My peak experiences were beautiful, but they were not helpful when they became distractions from the truth of who I am. They were like glittering fools gold, and I was like a magpie trying to gather them to feather my nest. The gift was not the glitter. The gift was seeing something I hadn’t seen before and having a sense of a being beyond form that I cannot explain, but I know. Tha is what changed me, the understanding, not the experience. And the understanding can come in any form.
Understanding is not limited to the package of spirituality. It does not have to be cloaked in a peak experience. Truth is ubiquitous. It is present in the mundane and the ordinary as much as the sublime and extraordinary. There is no better than or less than other than to my limited personal preference. Seeing this was liberating. I no longer felt compelled to seek the next better and best spiritual experience. My ordinary life and my changeable humanness seemed fine after all. And ironically this had me feel more connected with the permanence of who I am not less. Experience, the good, the bad, and the ugly, is all the changing dance of form. We get to enjoy, or not, the ride of that, but in the knowing, the glimpse, the taste of what does not change, it makes it so much easier to enjoy the ride with more lightheartedness.
This shift really stood out to me in my different reactions in two dreams. Ten years ago I had a dream that I was going to be executed. I felt distress over this, mostly because I did not want to leave my children. In that dream, one of my teachers, Mary Hulnick said to me, “Rohini, it is okay. Don’t look back. Where you are going is magnificent. It is a gift.” I could not see it that way in the dream. I was deeply attached to my life. A few years ago I had another dream where I was going to be killed by terrorists. I was being transported on a school bus to a plane, and the bus was intercepted by terrorists. They were systematically killing everyone on it. When it came to my turn, I lay down on the floor of bus. I was the only one left alive. I curled up into a fetal position. It felt surprisingly comfortable. I was wearing loose fitting yoga pants tied at the waist and a burgundy tank top. I could see the layer of dust on the floor and an open safety pin. I felt immense peace and tranquility. I surrendered to the execution. I woke up as soon as I was shot, but I was not filled with adrenaline or fear. I felt the same peace. I was not afraid of death in that moment. It felt good to be free of that fear. I can’t say I won’t ever experience attachment to my life ever again, but it is good to know that level of freedom is possible. I can open to the divine unfolding of life including death.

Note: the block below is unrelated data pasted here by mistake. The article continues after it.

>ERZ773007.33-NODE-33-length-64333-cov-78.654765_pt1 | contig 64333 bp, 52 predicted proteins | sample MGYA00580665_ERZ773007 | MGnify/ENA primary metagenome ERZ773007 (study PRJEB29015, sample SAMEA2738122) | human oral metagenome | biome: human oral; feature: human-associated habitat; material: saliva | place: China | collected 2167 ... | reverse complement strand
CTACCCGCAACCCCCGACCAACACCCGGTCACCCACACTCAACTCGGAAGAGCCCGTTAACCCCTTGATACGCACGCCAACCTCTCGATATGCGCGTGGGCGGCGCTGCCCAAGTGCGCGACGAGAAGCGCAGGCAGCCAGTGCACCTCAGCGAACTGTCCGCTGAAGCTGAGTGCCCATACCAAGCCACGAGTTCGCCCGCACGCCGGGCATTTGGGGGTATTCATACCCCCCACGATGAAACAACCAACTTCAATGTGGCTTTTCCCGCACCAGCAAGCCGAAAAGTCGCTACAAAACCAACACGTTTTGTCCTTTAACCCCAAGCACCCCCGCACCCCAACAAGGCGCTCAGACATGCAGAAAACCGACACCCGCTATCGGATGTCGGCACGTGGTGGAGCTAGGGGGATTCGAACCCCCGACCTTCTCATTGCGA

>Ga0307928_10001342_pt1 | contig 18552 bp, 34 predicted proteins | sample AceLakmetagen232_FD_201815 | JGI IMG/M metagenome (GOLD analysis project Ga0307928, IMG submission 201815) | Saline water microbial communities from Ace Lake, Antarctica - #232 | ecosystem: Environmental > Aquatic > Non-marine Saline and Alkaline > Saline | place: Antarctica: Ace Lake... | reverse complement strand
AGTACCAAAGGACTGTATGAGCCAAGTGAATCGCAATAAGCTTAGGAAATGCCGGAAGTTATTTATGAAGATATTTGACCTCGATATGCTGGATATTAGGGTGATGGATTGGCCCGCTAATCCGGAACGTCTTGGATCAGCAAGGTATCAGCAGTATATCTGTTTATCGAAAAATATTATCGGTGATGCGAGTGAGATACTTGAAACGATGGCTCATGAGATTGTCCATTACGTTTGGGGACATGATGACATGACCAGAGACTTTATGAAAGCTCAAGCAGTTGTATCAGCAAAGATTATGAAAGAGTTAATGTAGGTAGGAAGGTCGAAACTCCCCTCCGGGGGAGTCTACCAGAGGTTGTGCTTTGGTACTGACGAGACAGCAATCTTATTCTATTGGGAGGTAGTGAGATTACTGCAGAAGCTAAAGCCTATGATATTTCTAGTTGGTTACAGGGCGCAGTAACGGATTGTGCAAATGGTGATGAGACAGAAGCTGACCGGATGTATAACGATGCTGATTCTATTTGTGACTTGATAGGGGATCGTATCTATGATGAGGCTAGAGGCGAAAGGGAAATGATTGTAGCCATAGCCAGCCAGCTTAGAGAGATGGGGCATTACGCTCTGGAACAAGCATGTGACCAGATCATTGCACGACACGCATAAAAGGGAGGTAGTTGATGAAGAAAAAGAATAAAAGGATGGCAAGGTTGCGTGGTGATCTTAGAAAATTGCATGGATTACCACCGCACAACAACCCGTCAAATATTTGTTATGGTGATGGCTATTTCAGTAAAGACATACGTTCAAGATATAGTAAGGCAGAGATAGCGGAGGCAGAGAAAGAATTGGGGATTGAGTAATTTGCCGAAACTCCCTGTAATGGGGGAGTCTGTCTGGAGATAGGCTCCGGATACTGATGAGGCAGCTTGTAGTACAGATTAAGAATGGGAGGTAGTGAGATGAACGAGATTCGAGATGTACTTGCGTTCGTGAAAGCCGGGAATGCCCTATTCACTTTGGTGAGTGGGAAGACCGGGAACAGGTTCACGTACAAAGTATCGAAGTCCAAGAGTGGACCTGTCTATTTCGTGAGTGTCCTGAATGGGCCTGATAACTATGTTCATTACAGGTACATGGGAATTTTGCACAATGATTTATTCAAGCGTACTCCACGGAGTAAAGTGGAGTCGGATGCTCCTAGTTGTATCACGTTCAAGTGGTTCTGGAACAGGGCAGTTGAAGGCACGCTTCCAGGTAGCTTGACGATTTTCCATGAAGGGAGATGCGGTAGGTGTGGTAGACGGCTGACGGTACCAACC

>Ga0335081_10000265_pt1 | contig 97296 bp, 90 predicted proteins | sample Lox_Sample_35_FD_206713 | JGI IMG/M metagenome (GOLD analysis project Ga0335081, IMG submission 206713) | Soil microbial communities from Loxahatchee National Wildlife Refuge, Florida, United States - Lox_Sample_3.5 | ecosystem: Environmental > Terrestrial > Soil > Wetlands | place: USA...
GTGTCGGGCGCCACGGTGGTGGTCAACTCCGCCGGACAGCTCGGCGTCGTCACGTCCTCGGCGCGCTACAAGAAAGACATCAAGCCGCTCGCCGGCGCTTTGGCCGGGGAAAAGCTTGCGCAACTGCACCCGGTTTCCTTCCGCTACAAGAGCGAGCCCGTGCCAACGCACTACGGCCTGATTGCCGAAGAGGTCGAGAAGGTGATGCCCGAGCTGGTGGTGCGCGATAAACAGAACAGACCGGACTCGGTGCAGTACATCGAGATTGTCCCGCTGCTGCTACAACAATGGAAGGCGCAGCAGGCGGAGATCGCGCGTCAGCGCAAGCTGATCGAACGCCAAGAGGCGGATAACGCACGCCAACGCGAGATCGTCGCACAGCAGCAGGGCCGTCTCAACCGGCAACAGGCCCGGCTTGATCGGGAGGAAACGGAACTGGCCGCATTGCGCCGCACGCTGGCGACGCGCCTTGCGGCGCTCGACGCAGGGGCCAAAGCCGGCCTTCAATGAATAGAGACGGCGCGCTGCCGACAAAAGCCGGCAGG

This experience was of great practical benefit to me. It helped me to show up more fully each day, to be less absorbed in my personal quests and more open to the impersonal promptings that occur to me. I have less fear and second-guessing when ideas come my way and more engagement in following the next step. Not because I have to, not because it means anything about me, but because it makes sense and feels right.
I am not promoting or discouraging the use of entheogens to experience greater wellbeing, but I am encouraging you to look beyond your experience psychedelic or otherwise to where it comes from. Look in the direction of what is permanent and see what the mystery reveals to you. As Shakespeare’s Hamlet said:
There are more things in heaven and earth, Horatio, Than are dreamt of in your philosophy.
There is freedom in going beyond our personal philosophy and into the unknown. This is the realm of infinite potential and not need to be relegated to infrequent or elusive mystical experiences. It is always available to us and can be helpful in the most practical of ways.
Rohini Ross is excited to present The Soul-Centered Series in Santa Monica starting October 2018. She is passionate about helping people wake up to their true nature. She is a transformative coach and trainer, and author of Marriage (The Soul-Centered Series Book 1). She has an international coaching practice helping individuals, couples, and professionals embrace all of who they are so they can experience greater levels of well-being, resiliency, and success. You can follow Rohini on Facebook, Twitter, and Instagram, watch her Vlogs with her husband, Angus Ross, and subscribe to her weekly blog on her website, www.rohiniross.com.